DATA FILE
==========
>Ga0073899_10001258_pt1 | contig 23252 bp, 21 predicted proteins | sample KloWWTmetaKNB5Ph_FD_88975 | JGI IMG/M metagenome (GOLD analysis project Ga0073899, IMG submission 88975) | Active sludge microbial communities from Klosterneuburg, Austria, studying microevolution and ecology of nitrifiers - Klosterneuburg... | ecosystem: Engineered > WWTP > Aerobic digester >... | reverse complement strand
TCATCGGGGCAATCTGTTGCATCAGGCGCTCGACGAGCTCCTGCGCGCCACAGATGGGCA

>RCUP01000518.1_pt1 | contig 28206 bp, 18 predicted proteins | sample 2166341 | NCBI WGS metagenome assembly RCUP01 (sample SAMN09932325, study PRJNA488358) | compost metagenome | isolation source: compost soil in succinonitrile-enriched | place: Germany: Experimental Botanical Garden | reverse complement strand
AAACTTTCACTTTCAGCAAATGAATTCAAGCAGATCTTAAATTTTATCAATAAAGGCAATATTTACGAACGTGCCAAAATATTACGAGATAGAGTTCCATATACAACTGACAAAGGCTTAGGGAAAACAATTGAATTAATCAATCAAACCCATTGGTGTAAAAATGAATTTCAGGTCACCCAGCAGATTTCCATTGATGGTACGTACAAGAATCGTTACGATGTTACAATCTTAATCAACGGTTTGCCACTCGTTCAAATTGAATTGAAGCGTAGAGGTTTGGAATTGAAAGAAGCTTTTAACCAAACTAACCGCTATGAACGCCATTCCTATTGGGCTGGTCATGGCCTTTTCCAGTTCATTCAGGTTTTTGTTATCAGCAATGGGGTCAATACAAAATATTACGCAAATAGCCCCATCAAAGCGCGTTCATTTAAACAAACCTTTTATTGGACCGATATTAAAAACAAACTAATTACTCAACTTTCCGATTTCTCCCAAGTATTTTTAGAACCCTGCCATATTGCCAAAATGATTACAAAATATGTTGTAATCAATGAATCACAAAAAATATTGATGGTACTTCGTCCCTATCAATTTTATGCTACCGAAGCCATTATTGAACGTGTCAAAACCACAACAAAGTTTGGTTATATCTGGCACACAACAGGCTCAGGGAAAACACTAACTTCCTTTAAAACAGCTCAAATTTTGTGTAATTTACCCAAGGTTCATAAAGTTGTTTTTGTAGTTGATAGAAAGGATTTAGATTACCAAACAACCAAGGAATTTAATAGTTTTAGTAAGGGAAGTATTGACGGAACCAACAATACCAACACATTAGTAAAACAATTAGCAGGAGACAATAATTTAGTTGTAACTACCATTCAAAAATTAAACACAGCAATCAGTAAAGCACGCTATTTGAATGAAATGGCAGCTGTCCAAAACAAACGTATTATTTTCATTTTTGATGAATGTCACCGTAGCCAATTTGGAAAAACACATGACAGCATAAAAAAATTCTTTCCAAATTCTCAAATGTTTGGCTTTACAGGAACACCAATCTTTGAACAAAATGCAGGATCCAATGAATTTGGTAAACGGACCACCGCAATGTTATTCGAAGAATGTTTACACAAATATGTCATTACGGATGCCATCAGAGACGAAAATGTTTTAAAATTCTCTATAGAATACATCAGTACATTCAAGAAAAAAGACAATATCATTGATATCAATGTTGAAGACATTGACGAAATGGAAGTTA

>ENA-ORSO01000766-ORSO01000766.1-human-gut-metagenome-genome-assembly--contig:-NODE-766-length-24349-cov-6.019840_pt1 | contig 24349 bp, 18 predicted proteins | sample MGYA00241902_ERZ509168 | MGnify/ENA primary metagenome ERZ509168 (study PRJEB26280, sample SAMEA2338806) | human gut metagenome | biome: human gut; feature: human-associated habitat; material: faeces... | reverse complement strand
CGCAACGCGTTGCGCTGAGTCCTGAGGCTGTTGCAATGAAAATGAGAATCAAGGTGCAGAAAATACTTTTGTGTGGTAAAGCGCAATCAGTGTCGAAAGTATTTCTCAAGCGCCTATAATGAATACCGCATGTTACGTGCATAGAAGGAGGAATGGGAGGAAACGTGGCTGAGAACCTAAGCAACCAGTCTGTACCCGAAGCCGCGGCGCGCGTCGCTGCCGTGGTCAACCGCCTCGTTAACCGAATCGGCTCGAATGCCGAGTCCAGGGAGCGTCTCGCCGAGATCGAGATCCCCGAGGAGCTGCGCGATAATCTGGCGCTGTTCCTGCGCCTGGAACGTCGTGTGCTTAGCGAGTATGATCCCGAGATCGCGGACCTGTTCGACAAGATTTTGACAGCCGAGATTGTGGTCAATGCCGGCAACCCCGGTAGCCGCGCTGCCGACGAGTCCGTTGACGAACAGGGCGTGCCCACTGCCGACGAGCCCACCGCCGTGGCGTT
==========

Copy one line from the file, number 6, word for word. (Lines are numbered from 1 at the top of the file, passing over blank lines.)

CGCAACGCGTTGCGCTGAGTCCTGAGGCTGTTGCAATGAAAATGAGAATCAAGGTGCAGAAAATACTTTTGTGTGGTAAAGCGCAATCAGTGTCGAAAGTATTTCTCAAGCGCCTATAATGAATACCGCATGTTACGTGCATAGAAGGAGGAATGGGAGGAAACGTGGCTGAGAACCTAAGCAACCAGTCTGTACCCGAAGCCGCGGCGCGCGTCGCTGCCGTGGTCAACCGCCTCGTTAACCGAATCGGCTCGAATGCCGAGTCCAGGGAGCGTCTCGCCGAGATCGAGATCCCCGAGGAGCTGCGCGATAATCTGGCGCTGTTCCTGCGCCTGGAACGTCGTGTGCTTAGCGAGTATGATCCCGAGATCGCGGACCTGTTCGACAAGATTTTGACAGCCGAGATTGTGGTCAATGCCGGCAACCCCGGTAGCCGCGCTGCCGACGAGTCCGTTGACGAACAGGGCGTGCCCACTGCCGACGAGCCCACCGCCGTGGCGTT